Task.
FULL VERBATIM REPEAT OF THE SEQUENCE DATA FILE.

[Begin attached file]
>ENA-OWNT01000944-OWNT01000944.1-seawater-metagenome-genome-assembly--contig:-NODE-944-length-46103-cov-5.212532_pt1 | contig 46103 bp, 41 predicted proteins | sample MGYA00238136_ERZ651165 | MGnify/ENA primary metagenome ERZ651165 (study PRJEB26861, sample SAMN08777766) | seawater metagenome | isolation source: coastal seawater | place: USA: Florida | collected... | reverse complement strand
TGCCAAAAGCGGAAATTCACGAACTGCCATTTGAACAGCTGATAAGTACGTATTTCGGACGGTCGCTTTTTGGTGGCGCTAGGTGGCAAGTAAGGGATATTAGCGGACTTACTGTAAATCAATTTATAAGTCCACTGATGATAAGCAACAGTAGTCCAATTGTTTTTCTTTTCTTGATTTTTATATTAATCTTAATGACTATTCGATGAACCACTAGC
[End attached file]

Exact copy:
>ENA-OWNT01000944-OWNT01000944.1-seawater-metagenome-genome-assembly--contig:-NODE-944-length-46103-cov-5.212532_pt1 | contig 46103 bp, 41 predicted proteins | sample MGYA00238136_ERZ651165 | MGnify/ENA primary metagenome ERZ651165 (study PRJEB26861, sample SAMN08777766) | seawater metagenome | isolation source: coastal seawater | place: USA: Florida | collected... | reverse complement strand
TGCCAAAAGCGGAAATTCACGAACTGCCATTTGAACAGCTGATAAGTACGTATTTCGGACGGTCGCTTTTTGGTGGCGCTAGGTGGCAAGTAAGGGATATTAGCGGACTTACTGTAAATCAATTTATAAGTCCACTGATGATAAGCAACAGTAGTCCAATTGTTTTTCTTTTCTTGATTTTTATATTAATCTTAATGACTATTCGATGAACCACTAGC